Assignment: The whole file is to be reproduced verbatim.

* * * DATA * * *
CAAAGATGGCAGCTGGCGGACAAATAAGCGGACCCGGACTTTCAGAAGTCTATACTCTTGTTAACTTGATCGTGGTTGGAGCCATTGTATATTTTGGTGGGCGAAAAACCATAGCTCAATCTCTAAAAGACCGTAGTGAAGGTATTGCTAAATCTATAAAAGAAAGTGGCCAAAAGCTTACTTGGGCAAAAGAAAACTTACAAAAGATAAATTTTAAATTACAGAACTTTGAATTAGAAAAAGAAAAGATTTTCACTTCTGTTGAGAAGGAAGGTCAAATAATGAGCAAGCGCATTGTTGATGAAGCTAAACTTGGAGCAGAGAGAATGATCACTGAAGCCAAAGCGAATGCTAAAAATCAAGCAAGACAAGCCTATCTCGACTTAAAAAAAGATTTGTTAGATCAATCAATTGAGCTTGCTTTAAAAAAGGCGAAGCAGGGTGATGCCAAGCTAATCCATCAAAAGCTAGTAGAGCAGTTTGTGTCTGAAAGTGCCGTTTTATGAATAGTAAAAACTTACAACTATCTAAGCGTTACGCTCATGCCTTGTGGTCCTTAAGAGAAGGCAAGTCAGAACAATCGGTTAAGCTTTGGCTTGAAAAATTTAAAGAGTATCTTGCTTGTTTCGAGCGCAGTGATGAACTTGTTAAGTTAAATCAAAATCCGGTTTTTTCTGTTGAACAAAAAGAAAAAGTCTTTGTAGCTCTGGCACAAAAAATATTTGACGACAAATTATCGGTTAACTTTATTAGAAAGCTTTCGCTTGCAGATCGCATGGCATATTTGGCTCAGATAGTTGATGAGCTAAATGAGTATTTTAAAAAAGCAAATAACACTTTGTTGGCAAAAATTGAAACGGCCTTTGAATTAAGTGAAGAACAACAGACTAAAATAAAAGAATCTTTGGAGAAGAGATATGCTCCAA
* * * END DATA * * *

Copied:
CAAAGATGGCAGCTGGCGGACAAATAAGCGGACCCGGACTTTCAGAAGTCTATACTCTTGTTAACTTGATCGTGGTTGGAGCCATTGTATATTTTGGTGGGCGAAAAACCATAGCTCAATCTCTAAAAGACCGTAGTGAAGGTATTGCTAAATCTATAAAAGAAAGTGGCCAAAAGCTTACTTGGGCAAAAGAAAACTTACAAAAGATAAATTTTAAATTACAGAACTTTGAATTAGAAAAAGAAAAGATTTTCACTTCTGTTGAGAAGGAAGGTCAAATAATGAGCAAGCGCATTGTTGATGAAGCTAAACTTGGAGCAGAGAGAATGATCACTGAAGCCAAAGCGAATGCTAAAAATCAAGCAAGACAAGCCTATCTCGACTTAAAAAAAGATTTGTTAGATCAATCAATTGAGCTTGCTTTAAAAAAGGCGAAGCAGGGTGATGCCAAGCTAATCCATCAAAAGCTAGTAGAGCAGTTTGTGTCTGAAAGTGCCGTTTTATGAATAGTAAAAACTTACAACTATCTAAGCGTTACGCTCATGCCTTGTGGTCCTTAAGAGAAGGCAAGTCAGAACAATCGGTTAAGCTTTGGCTTGAAAAATTTAAAGAGTATCTTGCTTGTTTCGAGCGCAGTGATGAACTTGTTAAGTTAAATCAAAATCCGGTTTTTTCTGTTGAACAAAAAGAAAAAGTCTTTGTAGCTCTGGCACAAAAAATATTTGACGACAAATTATCGGTTAACTTTATTAGAAAGCTTTCGCTTGCAGATCGCATGGCATATTTGGCTCAGATAGTTGATGAGCTAAATGAGTATTTTAAAAAAGCAAATAACACTTTGTTGGCAAAAATTGAAACGGCCTTTGAATTAAGTGAAGAACAACAGACTAAAATAAAAGAATCTTTGGAGAAGAGATATGCTCCAA